Employee Relations

The Mandate: Under current law, municipalities with fewer than 50 employees must have a community-rated health plan.  By extension, a multiple employer trust of several municipalities attempting to jointly purchase health insurance must also be community-rated if any of its constituent employers has less than 50 employees.

Read more: Exclusion of Smaller Municipalities from Health Insurance Trusts that are Experienced-Rated

The Mandate: In 2008, a law was enacted that increased the mandatory retirement age from 62 to 65 for police and firefighters who have elected a 20-year retirement plan. An overwhelming number of such individuals have elected a 20 - year retirement plan. Federal law enforcement personnel are subject to a mandatory retirement after 20 years of service or age 57, whichever occurs first.

Read more: Extension of the Mandatory Retirement Age for Police and Firefighters

The Mandate: Municipalities are not allowed to participate in the process to consider the merits of a disability retirement application filed by, or on behalf of, a member of the New York State Police and Fire Retirement System. This prohibition denies the opportunity for disability benefit administrators to obtain additional information relevant to the merits of an application. In the past, disability pensions have been improperly granted due to the fact that disability benefit administrators were not presented with all of the facts.

Read more: Exclusion of Municipalities From Disability Retirement Proceedings

The Mandate: Sections 159-b and 159-c of the Civil Service Law provide that any public employee or public officer has a right to take paid leave, of up to four hours per year, for breast cancer screening or for prostate cancer screening. As a result, those covered by these laws have paid leave over and above whatever paid leave may have been granted to them by their employer. The reality is that any employee with accrued sick leave could potentially use such leave to undergo screenings for these types of cancer. Consequently, these laws are unnecessary. Furthermore, this coverage extends to part-time employees. While this class of employees is generally not provided with paid leave, any part-time employee seeking a cancer screening would be able to schedule such outside of normal working hours.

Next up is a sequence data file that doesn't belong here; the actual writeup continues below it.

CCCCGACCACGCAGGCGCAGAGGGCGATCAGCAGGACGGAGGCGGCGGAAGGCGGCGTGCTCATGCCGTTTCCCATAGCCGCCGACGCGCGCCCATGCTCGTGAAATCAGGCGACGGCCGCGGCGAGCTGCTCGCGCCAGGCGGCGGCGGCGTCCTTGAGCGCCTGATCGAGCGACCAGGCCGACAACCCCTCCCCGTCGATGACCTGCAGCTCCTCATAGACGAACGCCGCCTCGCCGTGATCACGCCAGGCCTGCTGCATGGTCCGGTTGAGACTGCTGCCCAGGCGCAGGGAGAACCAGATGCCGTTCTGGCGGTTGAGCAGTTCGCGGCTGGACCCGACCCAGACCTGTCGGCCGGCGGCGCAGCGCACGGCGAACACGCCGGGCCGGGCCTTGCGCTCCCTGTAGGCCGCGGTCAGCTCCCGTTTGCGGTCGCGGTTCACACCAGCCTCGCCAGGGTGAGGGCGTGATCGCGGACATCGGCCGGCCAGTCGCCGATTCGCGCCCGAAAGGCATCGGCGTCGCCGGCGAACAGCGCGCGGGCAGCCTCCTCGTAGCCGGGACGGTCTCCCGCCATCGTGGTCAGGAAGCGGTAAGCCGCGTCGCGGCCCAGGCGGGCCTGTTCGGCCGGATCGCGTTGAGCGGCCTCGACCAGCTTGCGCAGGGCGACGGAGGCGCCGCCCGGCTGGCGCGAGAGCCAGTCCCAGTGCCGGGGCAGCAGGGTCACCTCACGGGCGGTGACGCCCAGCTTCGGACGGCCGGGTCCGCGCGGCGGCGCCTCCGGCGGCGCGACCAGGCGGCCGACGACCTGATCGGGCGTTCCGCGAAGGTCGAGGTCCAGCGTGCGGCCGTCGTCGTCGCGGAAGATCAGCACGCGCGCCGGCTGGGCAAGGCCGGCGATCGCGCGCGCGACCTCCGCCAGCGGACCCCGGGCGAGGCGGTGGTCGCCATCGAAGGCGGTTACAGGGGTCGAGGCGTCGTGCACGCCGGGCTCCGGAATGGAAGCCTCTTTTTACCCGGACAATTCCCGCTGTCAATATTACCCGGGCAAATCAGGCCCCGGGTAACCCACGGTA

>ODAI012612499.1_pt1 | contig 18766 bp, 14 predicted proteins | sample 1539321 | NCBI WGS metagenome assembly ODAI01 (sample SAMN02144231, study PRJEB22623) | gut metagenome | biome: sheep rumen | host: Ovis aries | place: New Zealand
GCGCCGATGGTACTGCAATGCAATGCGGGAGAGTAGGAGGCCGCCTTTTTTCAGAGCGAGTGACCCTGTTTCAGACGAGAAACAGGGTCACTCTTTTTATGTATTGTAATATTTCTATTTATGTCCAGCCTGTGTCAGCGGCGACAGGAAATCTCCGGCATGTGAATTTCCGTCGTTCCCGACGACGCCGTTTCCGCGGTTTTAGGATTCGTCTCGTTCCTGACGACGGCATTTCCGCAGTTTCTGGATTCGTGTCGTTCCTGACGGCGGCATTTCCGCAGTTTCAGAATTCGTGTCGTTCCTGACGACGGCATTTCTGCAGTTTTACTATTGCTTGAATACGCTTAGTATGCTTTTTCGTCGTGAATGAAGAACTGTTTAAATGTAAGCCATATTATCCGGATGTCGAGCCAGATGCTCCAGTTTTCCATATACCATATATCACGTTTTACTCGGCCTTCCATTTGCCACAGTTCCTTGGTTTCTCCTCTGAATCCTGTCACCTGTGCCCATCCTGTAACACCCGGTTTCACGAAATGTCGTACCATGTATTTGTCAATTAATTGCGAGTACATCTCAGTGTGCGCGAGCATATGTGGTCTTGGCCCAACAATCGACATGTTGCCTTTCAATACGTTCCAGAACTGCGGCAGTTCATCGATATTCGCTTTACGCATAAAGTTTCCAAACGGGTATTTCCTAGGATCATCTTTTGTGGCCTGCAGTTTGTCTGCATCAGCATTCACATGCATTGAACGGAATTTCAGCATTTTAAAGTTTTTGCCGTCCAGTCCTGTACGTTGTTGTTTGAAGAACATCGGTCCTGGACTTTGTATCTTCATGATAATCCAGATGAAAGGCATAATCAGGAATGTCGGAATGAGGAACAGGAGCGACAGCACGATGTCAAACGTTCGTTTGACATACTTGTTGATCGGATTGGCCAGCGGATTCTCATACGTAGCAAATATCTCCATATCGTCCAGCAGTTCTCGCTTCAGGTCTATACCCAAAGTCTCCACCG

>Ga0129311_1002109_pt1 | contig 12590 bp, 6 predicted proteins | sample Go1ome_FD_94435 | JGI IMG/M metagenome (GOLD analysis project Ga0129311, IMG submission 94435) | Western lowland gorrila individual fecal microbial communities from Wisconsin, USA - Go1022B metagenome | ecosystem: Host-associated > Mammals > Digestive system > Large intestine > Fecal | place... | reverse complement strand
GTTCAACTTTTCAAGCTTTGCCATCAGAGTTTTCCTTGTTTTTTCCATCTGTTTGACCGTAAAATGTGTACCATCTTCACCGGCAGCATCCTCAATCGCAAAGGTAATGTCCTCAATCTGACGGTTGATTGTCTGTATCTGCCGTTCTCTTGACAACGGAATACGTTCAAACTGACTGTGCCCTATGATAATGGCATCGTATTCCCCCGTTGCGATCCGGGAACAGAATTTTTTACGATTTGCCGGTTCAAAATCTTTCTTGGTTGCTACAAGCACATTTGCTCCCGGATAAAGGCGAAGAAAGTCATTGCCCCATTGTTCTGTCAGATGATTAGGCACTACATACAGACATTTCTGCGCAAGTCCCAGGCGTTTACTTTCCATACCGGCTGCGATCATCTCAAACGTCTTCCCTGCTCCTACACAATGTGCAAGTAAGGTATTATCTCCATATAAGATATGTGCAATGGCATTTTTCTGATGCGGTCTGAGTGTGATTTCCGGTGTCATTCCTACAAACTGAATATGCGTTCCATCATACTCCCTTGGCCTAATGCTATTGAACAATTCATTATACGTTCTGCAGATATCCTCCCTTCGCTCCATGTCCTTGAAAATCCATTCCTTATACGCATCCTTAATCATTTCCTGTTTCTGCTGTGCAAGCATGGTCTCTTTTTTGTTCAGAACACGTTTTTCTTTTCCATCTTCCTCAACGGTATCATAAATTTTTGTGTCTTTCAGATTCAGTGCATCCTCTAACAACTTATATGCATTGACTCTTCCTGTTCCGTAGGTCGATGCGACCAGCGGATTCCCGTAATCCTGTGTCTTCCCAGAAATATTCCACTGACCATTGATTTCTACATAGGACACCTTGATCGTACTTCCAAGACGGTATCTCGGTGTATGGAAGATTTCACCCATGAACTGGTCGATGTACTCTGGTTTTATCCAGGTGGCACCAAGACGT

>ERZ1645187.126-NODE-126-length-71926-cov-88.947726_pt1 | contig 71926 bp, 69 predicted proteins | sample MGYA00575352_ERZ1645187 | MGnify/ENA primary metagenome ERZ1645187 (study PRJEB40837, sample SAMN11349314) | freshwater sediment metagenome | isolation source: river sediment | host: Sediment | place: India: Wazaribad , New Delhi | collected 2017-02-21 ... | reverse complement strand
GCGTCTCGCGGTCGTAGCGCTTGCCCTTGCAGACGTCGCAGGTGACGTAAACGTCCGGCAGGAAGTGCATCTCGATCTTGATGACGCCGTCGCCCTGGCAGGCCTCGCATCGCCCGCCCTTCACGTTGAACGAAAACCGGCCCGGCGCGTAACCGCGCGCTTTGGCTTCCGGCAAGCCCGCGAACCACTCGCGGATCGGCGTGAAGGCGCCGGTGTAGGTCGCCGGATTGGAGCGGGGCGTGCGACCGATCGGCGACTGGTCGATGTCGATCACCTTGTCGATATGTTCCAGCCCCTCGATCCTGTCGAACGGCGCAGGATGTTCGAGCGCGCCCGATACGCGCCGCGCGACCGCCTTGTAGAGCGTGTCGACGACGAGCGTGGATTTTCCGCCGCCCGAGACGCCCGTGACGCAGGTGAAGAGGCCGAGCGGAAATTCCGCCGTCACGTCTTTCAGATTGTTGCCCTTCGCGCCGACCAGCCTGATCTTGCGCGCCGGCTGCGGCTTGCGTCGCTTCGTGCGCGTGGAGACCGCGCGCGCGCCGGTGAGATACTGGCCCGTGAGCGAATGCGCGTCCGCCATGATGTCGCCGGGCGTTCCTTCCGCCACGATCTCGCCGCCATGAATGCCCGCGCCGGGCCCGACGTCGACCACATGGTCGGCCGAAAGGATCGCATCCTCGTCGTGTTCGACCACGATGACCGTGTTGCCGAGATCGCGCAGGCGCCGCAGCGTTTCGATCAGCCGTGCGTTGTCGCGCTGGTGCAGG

Read more: Paid Leave for Cancer Screenings

The Mandate: Under existing law, when an exam for a position is offered, should the position represent a promotion, the only individuals eligible to take the exam are those currently employed in the same department. Should an appointing authority seek to have other individuals take the exam, reasons must be presented in writing to the appropriate civil service agency in order to obtain its consent to expand the pool of test takers.

Read more: Limitations on Admission to Promotional Exams